Outside the education building, I found a flat of assorted unfamiliar plants with a sign that said,  "Free, help yourself!"  So I did. Here is what I brought home with me:


  •  Pinellia tripartita Atropurpurea, aka Purple Dragon. One internet site described it as, "A strange plant, for equally strange gardeners." Hmmm. It is, apparently,  an Asian relative of Jack-in-the pulpit.
  • Petrorhagia saxifrage, or pink saxifrage, is a spreading, mat-forming, grass-like perennial of the pink family.
  • Corydalis aurea , is a biennial that produces small yellow flowers. It self-sows freely, I have read. This last plant is native to North America and a number of states list it as threatened or endangered. So maybe rescuing that one was a good thing.
I enjoy discovering new plants to tuck into my garden, especially when they are free!

Our last stop before heading home was in West Stockbridge at (wait for it) a book store. What can I say. It's an illness and we are co-dependent.

Shaker Mill Books has a lovely, shaded porch that overlooks a nearby mill stream and an interesting assortment of new and used books. The HH  bought three.

So now, as fall begins, we are well-stocked with books and I have plenty of garden inspiration to mull over through the winter ahead of us.

I hope your Labor Day weekend was a good one, too.  Thanks for stopping by.


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Saturday, June 30, 2018

Saratoga's "Families Belong Together" March












People began to assemble in Saratoga's Congress Park this morning well before the 11:00 AM start time for the "Families Belong Together" march. Saratoga Unites hosted the June 30th event,  partnering with Saratoga Immigration Coalition, Saratoga Peace Alliance and Saratoga Progressive Action.

After some opening remarks, about 1,000 people of all ages began to move north along the sidewalks on the east side of Broadway. The march looped around near City Hall and returned on the west side of the street to Congress Park.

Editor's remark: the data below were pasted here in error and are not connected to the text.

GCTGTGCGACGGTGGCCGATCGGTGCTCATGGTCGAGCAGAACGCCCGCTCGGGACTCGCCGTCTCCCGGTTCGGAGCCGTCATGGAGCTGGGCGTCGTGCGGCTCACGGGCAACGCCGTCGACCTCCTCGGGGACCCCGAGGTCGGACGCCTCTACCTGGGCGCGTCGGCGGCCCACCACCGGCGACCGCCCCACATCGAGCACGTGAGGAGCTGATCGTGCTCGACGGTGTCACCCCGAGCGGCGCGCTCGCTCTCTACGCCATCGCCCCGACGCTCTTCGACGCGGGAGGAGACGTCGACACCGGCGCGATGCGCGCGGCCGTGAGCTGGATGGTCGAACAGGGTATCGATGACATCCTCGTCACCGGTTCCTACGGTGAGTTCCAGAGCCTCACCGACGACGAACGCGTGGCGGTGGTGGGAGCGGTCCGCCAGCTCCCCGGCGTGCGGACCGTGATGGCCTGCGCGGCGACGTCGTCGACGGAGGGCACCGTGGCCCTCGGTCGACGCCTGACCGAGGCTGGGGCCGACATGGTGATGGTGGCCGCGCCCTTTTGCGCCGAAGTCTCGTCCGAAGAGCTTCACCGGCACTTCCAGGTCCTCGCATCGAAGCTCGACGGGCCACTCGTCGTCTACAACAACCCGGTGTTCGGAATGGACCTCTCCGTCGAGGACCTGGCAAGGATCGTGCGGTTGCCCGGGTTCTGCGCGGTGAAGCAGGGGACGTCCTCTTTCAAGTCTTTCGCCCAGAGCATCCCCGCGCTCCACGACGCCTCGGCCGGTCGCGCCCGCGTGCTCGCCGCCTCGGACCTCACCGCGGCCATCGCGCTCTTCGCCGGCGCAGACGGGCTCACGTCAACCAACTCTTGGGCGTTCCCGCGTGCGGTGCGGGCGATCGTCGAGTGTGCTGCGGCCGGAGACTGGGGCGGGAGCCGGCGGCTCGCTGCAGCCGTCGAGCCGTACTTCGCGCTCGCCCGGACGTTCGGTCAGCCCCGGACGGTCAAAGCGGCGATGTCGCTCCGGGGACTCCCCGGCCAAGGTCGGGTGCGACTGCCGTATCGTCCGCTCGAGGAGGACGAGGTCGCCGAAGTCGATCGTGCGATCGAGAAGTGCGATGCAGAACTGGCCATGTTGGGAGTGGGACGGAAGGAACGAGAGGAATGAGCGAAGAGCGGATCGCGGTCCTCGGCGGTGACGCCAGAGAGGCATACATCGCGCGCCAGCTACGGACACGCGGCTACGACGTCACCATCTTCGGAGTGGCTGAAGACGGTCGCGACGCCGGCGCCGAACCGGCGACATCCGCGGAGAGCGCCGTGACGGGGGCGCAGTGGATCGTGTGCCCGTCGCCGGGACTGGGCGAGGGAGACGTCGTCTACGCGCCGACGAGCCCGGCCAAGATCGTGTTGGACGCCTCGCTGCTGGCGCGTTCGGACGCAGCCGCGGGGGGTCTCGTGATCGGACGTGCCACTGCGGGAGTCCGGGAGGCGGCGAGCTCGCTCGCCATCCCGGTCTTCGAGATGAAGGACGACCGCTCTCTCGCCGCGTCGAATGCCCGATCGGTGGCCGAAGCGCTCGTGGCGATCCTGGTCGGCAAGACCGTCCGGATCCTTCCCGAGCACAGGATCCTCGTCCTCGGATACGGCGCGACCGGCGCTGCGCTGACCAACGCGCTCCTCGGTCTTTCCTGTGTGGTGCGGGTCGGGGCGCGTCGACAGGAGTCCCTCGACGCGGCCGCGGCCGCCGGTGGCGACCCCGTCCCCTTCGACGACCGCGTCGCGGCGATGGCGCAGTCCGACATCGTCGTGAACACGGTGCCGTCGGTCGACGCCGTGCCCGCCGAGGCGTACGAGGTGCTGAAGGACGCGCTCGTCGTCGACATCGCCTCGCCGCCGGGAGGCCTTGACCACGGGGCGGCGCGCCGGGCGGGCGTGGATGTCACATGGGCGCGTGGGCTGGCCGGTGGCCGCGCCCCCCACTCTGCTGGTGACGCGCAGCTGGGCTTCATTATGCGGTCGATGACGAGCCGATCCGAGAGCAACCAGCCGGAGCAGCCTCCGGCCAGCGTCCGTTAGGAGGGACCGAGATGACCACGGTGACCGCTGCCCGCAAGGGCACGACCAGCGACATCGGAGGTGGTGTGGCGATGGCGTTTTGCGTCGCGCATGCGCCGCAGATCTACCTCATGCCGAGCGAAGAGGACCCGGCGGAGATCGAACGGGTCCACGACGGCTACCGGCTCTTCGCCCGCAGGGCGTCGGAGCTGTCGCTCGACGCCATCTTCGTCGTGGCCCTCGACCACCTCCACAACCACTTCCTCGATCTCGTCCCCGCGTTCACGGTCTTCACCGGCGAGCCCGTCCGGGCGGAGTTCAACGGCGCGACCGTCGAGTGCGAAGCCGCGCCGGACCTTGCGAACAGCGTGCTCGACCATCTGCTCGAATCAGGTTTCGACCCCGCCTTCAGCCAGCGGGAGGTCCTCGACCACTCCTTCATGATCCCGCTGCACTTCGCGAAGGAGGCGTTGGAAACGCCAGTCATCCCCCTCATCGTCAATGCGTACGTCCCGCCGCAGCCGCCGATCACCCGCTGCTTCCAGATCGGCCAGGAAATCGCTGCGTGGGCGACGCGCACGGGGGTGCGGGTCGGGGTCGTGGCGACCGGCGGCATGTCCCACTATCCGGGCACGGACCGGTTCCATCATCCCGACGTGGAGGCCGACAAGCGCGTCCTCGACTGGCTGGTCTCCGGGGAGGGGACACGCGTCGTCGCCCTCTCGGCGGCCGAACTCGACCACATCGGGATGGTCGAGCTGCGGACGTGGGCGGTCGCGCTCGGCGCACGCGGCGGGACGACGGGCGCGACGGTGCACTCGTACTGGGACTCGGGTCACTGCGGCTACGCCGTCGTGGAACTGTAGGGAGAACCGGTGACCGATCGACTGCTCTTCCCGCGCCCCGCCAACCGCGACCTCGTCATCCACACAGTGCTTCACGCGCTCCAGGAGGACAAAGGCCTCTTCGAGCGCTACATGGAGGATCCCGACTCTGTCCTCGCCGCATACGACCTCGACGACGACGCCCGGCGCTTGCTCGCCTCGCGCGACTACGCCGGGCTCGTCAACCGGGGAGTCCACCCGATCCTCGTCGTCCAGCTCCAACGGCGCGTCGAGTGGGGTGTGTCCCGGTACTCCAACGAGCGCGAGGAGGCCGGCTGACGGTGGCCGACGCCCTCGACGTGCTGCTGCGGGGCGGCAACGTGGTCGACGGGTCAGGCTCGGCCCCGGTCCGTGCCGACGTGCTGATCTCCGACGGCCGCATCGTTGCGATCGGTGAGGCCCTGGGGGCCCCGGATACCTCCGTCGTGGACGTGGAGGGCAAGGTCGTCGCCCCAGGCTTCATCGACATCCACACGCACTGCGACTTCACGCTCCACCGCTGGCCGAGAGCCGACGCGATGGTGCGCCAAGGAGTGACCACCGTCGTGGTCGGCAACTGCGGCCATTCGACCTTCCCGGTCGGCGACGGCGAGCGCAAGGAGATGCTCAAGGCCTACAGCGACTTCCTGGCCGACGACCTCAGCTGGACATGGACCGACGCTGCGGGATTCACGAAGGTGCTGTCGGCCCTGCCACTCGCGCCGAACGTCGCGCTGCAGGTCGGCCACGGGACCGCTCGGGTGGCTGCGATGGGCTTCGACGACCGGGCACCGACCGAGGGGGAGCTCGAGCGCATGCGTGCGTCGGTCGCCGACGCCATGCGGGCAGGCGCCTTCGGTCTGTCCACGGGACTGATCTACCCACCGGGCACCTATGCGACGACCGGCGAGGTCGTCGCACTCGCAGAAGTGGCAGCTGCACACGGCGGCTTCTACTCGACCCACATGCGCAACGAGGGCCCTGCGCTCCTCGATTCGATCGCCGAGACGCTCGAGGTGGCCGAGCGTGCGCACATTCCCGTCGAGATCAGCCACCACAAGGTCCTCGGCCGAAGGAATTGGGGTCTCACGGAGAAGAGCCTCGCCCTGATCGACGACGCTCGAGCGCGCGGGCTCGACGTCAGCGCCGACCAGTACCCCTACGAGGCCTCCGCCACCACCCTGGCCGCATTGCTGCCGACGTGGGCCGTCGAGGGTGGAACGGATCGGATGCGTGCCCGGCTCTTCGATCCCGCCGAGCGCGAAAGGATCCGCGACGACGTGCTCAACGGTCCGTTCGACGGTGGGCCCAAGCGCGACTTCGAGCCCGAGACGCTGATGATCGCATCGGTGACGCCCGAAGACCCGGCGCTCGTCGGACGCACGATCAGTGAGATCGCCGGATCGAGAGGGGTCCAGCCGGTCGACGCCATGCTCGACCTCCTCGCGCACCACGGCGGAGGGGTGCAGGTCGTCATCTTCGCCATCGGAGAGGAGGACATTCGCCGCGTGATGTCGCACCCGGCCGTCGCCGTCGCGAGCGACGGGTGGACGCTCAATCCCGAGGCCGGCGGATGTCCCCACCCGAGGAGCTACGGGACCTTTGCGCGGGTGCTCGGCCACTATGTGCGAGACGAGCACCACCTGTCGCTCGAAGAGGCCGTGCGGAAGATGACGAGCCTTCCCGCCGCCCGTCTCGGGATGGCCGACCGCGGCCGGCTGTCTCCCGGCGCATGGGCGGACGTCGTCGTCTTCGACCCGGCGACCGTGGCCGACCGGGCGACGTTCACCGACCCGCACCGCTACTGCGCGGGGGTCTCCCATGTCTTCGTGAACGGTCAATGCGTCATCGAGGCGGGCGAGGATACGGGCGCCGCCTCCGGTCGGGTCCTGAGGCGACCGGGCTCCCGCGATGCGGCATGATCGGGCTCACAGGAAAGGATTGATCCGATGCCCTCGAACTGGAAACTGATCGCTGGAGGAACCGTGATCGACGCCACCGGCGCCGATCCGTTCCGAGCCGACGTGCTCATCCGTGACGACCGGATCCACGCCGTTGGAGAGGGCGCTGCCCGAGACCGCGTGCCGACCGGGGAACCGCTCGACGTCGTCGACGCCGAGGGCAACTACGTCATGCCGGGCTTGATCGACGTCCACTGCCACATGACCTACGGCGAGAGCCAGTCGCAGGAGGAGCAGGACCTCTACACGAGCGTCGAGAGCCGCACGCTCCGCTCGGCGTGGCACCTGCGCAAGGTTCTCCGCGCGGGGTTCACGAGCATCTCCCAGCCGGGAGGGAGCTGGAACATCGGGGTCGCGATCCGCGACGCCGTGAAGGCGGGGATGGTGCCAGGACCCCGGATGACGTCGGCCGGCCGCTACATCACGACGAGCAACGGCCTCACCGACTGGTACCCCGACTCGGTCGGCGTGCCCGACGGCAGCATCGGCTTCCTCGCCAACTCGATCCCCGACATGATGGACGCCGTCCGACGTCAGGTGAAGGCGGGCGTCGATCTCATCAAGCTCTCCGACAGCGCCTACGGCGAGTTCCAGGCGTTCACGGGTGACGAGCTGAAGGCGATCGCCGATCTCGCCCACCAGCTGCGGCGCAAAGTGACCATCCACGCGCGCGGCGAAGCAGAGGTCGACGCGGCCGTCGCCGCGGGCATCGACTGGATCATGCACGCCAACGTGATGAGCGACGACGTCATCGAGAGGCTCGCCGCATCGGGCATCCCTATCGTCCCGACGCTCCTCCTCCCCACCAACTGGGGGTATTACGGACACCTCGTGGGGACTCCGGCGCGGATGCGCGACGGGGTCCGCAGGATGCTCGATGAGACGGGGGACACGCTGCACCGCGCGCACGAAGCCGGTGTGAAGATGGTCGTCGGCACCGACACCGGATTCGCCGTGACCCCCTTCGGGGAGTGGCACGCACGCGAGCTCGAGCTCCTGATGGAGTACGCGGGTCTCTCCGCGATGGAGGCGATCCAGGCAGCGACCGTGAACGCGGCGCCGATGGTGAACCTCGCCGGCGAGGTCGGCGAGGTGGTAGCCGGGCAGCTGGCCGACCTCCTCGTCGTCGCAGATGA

Many passing cars hooted their approval and passers-by gave the thumbs up sign. 

Concern for the welfare of immigrants and their children, both locally and across the country, brought people to the march.
I share those concerns and was proud to be among the marchers today.   

My people were once immigrants, too.


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Friday, June 29, 2018

A Hymn Sing in Round Lake









The Village of Round Lake's Methodist origins were on fine display last evening when the Handsome Husband and I attended the annual hymn sing there, at the historic Round Lake Auditorium.

Leading the singing was the talented Cecily Cullinan, whose sweet voice guided us through a selection of traditional hymns, with one more modern hymn added in for good measure.  Cecily, I later learned, teaches Kindermusik classes in the village. I would bet she is awesome at that, for she was certainly patient, cheerful,  and encouraging last night.

There was a pretty good turnout at the auditorium. A choral group from Saratoga Springs United Methodist Church, Joyful Hope,  also performed a gospel-style arrangement of "Standing on the Promises" under the direction of Pamela Easter.  Their presence in the audience probably accounted for the good strong harmonizing from the back rows during the sing-alongs.